I was right on the money as far as Terminator: Genisys goes. Currently it's chugging along, though when all is said and done a sequel is unlikely (especially considering that it cost somewhere in the ballpark of $155 million to produce, while having earned just over $174 million so far–most of that overseas, which has saved the movie from being a box office embarrassment, though by no means profitable).
The next not-so-bright spot? Josh Trank's Fantastic Four.
For starters, the movie was rushed into theaters because the rights would have reverted back to Marvel otherwise.
Which is likely to have had something to do with all the drama revolving around the movie, which supposedly caused Trank to lose the stand-alone Star Wars feature he would've worked on after completing it.
In the end, he finished the movie (or did he? It's been confirmed that Matthew Vaughan (Kick-Ass, Kingsman: The Secret Service) was called in to re-shoot certain sequences). Now it's not unusual in and of itself for another director to come in to lend a hand. After all, Wachowskis' did exactly that for Oliver Hirschbiegel's 2007 movie, The Invasion.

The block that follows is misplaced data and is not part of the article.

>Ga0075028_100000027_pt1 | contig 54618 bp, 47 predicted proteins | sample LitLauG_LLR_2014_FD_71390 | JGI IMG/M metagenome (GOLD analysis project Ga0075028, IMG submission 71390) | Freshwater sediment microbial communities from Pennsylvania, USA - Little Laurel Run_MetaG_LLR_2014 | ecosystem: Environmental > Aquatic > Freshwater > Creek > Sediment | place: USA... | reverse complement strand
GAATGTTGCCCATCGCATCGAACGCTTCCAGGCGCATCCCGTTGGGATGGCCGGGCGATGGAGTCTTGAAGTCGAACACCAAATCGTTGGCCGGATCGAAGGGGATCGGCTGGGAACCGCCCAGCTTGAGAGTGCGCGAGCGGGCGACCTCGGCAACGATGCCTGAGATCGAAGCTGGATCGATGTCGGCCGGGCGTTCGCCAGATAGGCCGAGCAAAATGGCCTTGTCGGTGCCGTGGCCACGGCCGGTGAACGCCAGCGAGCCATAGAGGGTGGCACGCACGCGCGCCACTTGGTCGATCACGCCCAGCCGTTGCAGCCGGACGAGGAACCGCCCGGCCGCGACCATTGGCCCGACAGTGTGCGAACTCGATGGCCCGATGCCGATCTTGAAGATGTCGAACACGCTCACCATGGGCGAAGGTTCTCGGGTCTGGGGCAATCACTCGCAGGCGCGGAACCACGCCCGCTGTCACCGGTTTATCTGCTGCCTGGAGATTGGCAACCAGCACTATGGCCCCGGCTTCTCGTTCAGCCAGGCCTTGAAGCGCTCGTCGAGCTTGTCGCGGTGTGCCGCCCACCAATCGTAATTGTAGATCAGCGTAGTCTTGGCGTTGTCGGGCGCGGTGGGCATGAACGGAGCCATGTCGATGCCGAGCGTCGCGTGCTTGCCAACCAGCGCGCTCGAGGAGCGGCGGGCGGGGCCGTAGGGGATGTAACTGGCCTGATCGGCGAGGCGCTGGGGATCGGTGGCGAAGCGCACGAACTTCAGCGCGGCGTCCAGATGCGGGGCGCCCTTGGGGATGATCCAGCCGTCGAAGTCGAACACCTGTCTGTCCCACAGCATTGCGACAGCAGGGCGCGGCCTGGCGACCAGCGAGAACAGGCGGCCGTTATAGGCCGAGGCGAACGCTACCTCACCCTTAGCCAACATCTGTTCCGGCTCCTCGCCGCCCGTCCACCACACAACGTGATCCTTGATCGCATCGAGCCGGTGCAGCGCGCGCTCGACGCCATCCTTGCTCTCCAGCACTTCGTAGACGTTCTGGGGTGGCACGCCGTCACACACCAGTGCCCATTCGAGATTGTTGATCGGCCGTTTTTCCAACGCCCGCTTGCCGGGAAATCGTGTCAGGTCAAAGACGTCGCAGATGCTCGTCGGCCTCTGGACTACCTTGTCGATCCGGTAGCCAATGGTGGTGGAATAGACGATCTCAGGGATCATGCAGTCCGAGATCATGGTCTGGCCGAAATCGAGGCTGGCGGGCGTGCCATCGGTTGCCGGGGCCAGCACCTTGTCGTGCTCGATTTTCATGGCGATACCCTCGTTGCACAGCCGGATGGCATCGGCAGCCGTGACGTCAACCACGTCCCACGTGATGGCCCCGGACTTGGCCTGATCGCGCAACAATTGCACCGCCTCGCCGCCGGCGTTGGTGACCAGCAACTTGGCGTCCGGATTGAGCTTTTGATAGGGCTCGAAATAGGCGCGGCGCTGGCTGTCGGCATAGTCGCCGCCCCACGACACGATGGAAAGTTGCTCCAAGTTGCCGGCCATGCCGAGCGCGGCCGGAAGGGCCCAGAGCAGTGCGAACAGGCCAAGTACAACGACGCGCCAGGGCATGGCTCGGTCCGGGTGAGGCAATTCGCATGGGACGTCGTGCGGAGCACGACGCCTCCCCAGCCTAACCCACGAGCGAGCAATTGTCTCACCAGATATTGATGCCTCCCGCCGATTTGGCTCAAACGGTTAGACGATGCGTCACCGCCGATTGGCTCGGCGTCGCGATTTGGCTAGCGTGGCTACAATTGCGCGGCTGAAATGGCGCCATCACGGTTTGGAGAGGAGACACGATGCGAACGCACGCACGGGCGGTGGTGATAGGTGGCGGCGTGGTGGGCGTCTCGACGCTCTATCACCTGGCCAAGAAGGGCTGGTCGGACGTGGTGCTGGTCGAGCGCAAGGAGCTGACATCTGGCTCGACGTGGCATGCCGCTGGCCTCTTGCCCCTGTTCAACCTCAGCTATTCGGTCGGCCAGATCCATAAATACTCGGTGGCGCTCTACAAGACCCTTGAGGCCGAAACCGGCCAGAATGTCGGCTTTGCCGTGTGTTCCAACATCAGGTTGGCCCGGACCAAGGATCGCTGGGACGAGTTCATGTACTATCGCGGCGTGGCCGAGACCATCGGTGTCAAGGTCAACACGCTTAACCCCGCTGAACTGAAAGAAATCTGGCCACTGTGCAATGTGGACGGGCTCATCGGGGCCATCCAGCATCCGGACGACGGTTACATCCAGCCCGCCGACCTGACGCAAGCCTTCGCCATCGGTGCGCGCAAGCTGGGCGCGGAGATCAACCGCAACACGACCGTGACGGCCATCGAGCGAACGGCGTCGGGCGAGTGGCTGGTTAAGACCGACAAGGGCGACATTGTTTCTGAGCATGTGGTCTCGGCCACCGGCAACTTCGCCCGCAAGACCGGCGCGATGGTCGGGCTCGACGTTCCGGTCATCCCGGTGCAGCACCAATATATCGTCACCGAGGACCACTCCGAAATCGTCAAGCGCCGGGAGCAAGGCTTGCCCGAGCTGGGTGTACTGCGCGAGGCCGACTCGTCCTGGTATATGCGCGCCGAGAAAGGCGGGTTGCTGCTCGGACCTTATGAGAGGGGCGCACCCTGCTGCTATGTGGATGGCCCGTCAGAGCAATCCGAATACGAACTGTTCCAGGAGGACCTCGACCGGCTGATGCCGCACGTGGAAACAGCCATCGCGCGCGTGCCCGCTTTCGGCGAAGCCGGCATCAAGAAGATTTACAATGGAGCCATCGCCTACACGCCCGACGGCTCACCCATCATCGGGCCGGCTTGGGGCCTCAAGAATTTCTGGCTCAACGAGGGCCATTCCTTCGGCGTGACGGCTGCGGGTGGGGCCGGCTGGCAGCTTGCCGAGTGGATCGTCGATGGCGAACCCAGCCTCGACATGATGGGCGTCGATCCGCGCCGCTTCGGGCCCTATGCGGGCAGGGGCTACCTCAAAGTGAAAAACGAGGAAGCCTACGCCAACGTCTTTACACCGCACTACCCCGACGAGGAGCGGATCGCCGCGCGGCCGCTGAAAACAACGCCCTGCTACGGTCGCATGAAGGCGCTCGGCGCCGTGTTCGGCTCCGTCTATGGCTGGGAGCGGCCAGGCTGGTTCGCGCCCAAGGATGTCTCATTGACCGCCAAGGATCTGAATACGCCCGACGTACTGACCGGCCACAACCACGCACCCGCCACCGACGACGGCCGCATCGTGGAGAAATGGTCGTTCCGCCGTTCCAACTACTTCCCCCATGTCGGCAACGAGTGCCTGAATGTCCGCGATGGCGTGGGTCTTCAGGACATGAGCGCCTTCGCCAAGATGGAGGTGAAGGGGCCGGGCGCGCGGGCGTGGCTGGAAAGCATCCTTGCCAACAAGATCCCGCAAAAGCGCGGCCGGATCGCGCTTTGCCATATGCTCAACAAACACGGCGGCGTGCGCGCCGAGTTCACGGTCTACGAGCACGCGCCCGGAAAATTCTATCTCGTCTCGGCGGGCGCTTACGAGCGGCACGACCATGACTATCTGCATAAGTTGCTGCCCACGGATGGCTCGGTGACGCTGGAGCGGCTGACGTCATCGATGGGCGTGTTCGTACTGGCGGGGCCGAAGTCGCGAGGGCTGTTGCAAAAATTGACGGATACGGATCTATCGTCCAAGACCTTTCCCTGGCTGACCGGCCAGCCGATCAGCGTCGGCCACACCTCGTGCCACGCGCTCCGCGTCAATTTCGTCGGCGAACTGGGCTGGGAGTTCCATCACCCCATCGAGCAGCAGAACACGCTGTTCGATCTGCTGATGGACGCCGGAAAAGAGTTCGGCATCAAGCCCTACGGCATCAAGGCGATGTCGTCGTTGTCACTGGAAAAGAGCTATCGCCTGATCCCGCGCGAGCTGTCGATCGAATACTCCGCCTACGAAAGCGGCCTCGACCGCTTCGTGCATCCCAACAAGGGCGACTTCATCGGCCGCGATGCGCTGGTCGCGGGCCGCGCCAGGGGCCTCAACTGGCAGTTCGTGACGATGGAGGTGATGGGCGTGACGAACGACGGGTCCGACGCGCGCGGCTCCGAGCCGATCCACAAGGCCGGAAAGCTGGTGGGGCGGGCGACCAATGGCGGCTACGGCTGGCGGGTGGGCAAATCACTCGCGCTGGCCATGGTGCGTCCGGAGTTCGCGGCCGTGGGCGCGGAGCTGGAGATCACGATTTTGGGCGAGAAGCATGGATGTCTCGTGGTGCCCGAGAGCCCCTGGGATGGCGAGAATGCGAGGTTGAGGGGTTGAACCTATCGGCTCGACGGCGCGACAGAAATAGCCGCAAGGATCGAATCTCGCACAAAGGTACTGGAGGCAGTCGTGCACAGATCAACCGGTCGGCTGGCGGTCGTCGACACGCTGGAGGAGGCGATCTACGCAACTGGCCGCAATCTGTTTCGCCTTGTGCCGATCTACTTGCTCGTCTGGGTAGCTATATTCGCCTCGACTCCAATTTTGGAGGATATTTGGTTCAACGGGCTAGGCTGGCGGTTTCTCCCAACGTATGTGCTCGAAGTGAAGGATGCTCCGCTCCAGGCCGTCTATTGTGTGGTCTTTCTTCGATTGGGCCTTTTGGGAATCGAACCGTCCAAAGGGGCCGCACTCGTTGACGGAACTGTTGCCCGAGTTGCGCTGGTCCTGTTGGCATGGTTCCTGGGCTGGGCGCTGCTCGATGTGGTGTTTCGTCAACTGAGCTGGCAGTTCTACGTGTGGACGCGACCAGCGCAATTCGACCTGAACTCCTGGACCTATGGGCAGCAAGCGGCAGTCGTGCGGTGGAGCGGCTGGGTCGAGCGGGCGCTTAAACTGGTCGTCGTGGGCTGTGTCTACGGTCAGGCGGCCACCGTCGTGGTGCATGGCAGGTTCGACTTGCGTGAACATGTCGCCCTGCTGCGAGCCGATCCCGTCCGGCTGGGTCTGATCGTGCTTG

Though typically when it happens, including that situation, it tends to imply a loss of faith in the director by the studio.
The most recent problem revolving around Fantastic Four had to do with 3D conversion–which more often than not is a money grab by studios in that it adds little to the movie going experience, for more money. That being said, I think that it tends to elevate moviegoing, rightly or wrongly, to an event–and Josh Trank not wanting it to happen because he filmed the movie in 2D, and to post convert it would be creatively the wrong way to go.
That is total nonsense because what director, who's last name isn't Cameron, Scorsese or Nolan, can dictate whether or not they want their movies converted into 3D or not?
And on a new director's first studio film? Highly unlikely.
Besides, 2012's Wrath Of The Titans had a pretty atrocious conversion, and enough people went to see that there was talk about a sequel.
And while I wouldn't mind it if the Fantastic Four failed at the box office–which has more to do with the fact that I would like to see the characters back at Marvel Studios–though I would have preferred it to have happened on its own merits, as opposed to the movie being held together with duct tape and good intentions.